AppCode provides Swift developers with essential coding features like code highlighting, which makes code easier to read; code formatting following a pre-defined or user-specific code style schemes, which describe indents, various spaces, blank lines; and much more.
Rename Swift variables, constants, functions, type names and classes with Rename refactoring and rest assured that AppCode will update all the usages across the entire code base for you.
If using Objective-C classes from Swift, get them correctly renamed as well. When using Swift methods from Objective-C, you can rename class names, method names, external and local parameters, even taking into account alias names for Objective-C entities.
With the Extract Variable refactoring for Swift, you can easily extract a part of a complex expression into a local variable, and take advantage of automatic suggestion for the variable name, options for automatic type specification, and making your variable mutable or immutable.
Try writing your expressions first and rely on AppCode suggestions for the variable name and type – time savings are guaranteed.
Easily extract methods and functions from your Swift code just by pressing ⌥⌘M, and have the signature suggested automatically together with parameter names.
Easily override/implement multiple methods of the parent class or protocol in your Swift code with the Override/Implement
Use Live Templates to generate predefined code blocks and constructions and quickly surround your Swift code constructs using Surround With templates.
Learn more about Live Templates in this tutorial.
Create from usage
Easily create types, variables, functions and properties from usage. Write the signature of a non-existing function (class method or the global one) when prototyping your code, invoke ⌥⏎ and have its declaration created automatically:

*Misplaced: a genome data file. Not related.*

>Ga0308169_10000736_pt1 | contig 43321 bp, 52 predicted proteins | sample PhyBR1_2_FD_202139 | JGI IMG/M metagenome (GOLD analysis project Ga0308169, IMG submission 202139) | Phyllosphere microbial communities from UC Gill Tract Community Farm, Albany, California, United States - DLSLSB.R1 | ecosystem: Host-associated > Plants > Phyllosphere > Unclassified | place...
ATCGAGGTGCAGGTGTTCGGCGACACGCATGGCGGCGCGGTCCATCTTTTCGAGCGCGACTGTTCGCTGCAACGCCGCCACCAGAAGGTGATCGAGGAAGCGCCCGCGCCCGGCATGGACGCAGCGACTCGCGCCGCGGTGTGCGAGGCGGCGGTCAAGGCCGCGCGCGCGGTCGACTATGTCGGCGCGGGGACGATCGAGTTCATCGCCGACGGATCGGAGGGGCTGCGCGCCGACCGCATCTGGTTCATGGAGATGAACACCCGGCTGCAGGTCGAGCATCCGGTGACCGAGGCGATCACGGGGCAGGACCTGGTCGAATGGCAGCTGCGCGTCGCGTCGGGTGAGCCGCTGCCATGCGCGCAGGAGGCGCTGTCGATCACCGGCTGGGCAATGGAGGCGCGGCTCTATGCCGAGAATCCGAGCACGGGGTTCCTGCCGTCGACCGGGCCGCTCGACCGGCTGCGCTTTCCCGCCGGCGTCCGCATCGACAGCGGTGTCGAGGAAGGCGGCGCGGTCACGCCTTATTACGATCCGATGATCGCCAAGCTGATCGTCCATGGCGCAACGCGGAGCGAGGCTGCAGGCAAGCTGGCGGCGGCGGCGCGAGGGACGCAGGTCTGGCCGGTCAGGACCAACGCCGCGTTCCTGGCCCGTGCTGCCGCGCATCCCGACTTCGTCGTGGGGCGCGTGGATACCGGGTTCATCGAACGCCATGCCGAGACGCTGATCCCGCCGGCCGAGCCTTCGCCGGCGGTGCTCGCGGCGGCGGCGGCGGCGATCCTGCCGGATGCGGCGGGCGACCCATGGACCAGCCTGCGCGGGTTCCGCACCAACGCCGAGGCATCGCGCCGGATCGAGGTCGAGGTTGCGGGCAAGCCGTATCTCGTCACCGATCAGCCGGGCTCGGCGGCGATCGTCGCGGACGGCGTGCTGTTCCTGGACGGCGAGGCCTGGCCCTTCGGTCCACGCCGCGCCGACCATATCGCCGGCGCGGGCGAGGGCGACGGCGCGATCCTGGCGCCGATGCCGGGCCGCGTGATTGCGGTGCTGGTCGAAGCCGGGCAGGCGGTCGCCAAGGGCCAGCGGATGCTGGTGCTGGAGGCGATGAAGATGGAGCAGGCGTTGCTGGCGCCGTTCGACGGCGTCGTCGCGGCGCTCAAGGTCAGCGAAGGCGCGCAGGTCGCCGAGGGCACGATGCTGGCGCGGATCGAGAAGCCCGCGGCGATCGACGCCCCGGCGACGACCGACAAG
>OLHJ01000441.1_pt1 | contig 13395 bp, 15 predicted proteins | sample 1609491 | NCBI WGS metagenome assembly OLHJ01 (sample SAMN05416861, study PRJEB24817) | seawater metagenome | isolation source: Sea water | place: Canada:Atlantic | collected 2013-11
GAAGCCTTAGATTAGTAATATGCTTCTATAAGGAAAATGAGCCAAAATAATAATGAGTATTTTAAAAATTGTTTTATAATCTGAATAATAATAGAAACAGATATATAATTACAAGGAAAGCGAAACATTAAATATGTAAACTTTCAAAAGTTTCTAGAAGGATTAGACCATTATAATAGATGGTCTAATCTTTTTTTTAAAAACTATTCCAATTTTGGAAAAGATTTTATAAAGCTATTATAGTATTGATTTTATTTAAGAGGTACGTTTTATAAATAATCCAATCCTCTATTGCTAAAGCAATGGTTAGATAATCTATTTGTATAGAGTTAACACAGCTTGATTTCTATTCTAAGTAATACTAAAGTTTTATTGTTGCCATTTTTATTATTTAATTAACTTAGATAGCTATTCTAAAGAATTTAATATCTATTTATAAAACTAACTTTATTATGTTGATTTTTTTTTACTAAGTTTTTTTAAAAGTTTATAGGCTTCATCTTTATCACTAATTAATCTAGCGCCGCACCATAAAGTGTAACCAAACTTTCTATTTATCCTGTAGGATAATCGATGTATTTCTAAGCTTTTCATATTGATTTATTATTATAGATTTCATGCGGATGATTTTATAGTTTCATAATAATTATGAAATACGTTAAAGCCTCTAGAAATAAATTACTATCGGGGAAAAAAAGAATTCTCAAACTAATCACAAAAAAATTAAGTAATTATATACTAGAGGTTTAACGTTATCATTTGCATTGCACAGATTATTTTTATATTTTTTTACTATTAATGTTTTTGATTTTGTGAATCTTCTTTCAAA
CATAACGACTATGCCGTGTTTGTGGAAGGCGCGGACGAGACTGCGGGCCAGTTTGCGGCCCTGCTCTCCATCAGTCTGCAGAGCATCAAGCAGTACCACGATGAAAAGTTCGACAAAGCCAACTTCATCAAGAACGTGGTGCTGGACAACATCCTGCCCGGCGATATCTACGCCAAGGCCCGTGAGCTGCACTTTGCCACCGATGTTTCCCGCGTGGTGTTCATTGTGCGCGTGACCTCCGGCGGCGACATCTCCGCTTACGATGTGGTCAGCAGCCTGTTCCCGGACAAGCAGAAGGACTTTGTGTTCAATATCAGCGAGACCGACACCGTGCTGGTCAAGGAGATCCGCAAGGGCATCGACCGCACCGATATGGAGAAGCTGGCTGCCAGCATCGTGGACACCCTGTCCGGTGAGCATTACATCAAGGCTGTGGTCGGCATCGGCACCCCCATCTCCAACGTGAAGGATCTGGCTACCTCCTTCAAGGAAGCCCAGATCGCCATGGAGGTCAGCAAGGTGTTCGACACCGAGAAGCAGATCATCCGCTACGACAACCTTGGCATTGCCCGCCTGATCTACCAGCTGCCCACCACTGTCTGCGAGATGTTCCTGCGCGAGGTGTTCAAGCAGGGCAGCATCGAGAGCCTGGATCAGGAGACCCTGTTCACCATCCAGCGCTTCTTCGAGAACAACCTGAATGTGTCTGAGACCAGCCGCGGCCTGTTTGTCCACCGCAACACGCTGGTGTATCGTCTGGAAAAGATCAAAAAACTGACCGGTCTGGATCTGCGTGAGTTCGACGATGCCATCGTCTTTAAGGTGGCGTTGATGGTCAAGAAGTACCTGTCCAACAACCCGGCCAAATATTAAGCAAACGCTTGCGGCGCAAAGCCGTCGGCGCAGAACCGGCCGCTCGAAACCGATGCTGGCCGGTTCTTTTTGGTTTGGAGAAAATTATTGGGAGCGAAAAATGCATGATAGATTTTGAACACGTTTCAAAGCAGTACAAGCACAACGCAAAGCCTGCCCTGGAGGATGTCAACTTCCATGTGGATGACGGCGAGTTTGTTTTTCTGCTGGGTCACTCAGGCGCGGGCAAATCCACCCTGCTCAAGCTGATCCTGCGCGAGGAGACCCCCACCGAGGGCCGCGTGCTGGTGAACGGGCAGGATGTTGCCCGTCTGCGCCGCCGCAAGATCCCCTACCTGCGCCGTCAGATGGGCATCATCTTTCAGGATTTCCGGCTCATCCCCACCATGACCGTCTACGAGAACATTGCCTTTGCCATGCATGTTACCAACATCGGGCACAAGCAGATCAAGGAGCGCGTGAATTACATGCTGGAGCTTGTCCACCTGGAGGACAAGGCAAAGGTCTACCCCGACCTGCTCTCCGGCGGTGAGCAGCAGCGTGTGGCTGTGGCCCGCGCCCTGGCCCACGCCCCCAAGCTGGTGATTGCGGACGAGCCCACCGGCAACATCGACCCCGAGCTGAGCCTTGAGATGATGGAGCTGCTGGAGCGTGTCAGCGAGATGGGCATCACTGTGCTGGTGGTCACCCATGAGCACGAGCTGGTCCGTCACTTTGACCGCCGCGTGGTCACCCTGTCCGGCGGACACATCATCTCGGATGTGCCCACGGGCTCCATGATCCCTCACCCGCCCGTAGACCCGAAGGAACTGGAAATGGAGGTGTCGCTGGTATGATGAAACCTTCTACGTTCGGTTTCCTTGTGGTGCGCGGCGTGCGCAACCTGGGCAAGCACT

AppCode comes with a first-class set of Swift formatting options allowing you to easily reformat your code.
Set your preferred formatting options for closures, chained method calls, condition clauses or function parameters, define the wrapping behavior, and stop caring about spaces and indents when writing your code.
Inspections & Intentions
With the SourceKit inspections integrated, warnings and errors for Swift are displayed right in your editor window. AppCode shows the same fix-its as Xcode does and helps you to fix the problem simply by pressing ⌥⏎.
If you happen to mistype something in your comments or Swift code constructs, fix it simply by pressing ⌥⏎, as Spelling inspection is integrated in AppCode.
Completion for basic types, methods, variables and closures also works for Swift code, supporting CamelHumps and Middle Matching.
Autocompletion fills out method and function parameter names and value placeholders and helps you write code faster and easier.
Closure completion helps you generating code for closure variables and trailing closures in methods and functions.
Override/implement completion helps you in overriding or implementing methods and properties.
Subscripts in Swift may contain multiple parameters – that's why AppCode makes it easier for you to deal with them by filling the corresponding placeholders.
Navigation & Search
Navigation options like highlighting all usages, navigation to symbol declaration, go to class/symbol, Search Everywhere action and File Structure view work for Swift code as well. You can also list all usages in a separate window and group them the way you prefer with the Find Usages action.
AppCode shows you the relevant documentation for Swift language. Press F1 to bring up a window with clickable links to other resources.
Quick Documentation for Swift can include: standard documentation from Apple DocSets, your own documentation comments, classes, protocols and functions signatures, enums, type aliases, etc., and even inferred type for constants and variables.
AppCode uses LLDB paired with the Xcode you select in the IDE settings.
View variables added to Watches tool window, evaluate Swift expressions using Evaluate expression (⌥F8) and benefit from code completion for both cases.
Change values of type properties, arrays and array elements, and even Core Data objects without stopping your debugging session with the Set value action (F2).
Inline variables view works for Swift as well.